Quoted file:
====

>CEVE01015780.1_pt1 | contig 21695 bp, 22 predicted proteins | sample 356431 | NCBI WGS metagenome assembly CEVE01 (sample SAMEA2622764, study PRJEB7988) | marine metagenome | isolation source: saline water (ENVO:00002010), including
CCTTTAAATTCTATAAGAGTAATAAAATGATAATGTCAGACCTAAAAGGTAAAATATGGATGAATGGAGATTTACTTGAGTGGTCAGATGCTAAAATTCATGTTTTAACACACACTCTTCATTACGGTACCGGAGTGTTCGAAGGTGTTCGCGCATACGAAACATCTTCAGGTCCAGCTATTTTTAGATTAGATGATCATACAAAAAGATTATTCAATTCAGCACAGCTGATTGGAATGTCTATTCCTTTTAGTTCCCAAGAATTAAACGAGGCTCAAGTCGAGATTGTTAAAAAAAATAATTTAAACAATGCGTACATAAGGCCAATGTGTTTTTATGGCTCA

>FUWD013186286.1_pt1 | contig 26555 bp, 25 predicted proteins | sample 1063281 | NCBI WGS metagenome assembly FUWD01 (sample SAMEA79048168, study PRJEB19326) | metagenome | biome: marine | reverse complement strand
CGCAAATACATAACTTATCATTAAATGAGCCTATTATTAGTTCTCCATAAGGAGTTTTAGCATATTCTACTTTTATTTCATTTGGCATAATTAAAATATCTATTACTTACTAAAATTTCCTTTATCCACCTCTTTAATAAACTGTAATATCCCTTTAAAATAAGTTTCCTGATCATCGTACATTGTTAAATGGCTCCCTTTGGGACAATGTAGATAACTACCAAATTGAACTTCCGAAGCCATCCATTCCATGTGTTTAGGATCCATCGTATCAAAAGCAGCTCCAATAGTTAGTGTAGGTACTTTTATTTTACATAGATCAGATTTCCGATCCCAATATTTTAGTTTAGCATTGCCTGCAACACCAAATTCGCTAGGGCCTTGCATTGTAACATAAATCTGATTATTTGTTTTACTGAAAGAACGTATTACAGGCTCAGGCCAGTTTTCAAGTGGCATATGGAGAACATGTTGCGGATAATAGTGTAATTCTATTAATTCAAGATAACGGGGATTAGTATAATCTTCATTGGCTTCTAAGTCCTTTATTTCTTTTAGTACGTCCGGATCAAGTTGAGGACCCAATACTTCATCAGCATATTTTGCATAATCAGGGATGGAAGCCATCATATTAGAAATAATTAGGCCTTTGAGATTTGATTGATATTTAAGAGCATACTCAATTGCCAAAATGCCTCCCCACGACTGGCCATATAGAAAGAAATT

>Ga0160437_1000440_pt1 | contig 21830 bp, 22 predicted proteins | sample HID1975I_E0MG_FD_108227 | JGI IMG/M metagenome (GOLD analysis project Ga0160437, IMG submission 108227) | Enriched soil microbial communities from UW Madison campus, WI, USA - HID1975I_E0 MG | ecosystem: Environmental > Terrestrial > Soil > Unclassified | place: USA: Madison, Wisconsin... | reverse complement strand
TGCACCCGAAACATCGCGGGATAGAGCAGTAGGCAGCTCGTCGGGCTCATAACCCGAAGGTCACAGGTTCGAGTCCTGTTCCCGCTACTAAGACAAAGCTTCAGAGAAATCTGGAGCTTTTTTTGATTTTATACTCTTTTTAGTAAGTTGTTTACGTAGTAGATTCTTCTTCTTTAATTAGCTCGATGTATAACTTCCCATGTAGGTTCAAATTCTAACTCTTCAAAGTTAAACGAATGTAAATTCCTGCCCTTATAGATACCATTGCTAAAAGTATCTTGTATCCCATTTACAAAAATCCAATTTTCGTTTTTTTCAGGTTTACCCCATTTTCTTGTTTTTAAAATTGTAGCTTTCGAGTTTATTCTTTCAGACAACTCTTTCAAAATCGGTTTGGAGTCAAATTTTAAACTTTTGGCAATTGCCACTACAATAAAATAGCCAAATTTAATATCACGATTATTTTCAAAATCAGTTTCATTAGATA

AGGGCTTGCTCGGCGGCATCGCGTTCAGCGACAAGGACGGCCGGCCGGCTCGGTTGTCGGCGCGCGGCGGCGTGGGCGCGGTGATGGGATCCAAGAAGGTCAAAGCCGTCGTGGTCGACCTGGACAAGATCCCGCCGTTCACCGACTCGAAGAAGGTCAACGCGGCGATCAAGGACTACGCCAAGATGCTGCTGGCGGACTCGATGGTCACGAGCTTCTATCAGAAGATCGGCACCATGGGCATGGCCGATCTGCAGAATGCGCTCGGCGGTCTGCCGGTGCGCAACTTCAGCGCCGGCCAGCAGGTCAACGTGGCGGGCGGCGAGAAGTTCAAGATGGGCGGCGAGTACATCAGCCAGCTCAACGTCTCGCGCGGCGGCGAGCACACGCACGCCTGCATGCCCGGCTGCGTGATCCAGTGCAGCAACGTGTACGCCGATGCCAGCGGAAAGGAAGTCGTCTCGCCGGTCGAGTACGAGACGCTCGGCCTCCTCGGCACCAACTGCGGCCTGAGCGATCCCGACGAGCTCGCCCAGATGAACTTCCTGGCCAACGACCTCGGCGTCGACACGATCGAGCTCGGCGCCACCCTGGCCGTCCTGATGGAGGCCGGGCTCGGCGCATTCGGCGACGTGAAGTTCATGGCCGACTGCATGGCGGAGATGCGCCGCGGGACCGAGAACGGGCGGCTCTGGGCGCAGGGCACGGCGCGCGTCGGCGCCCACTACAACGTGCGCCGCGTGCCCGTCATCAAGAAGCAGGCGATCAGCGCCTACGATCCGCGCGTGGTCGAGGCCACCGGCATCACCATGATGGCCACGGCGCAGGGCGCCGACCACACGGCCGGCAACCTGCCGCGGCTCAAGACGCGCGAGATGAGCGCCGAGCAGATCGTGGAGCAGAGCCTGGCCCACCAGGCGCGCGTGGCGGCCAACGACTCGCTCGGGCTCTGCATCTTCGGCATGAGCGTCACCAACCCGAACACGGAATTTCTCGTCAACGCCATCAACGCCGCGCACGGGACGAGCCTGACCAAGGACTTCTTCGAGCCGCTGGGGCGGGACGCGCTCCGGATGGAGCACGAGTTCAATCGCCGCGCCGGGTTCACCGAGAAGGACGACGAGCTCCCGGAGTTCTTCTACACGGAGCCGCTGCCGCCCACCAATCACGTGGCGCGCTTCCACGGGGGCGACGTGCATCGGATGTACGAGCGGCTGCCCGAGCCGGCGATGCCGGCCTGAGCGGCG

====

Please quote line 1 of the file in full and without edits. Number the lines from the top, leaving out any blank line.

>CEVE01015780.1_pt1 | contig 21695 bp, 22 predicted proteins | sample 356431 | NCBI WGS metagenome assembly CEVE01 (sample SAMEA2622764, study PRJEB7988) | marine metagenome | isolation source: saline water (ENVO:00002010), including